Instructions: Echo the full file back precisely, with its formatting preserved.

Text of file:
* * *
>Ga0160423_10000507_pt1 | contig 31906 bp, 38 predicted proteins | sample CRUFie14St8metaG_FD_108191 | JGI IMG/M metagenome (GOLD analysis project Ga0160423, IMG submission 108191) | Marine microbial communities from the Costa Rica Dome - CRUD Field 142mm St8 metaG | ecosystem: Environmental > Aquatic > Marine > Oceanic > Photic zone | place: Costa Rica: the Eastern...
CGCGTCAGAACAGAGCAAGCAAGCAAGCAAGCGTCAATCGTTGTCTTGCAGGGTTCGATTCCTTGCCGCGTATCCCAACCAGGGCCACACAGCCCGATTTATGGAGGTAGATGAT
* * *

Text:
>Ga0160423_10000507_pt1 | contig 31906 bp, 38 predicted proteins | sample CRUFie14St8metaG_FD_108191 | JGI IMG/M metagenome (GOLD analysis project Ga0160423, IMG submission 108191) | Marine microbial communities from the Costa Rica Dome - CRUD Field 142mm St8 metaG | ecosystem: Environmental > Aquatic > Marine > Oceanic > Photic zone | place: Costa Rica: the Eastern...
CGCGTCAGAACAGAGCAAGCAAGCAAGCAAGCGTCAATCGTTGTCTTGCAGGGTTCGATTCCTTGCCGCGTATCCCAACCAGGGCCACACAGCCCGATTTATGGAGGTAGATGAT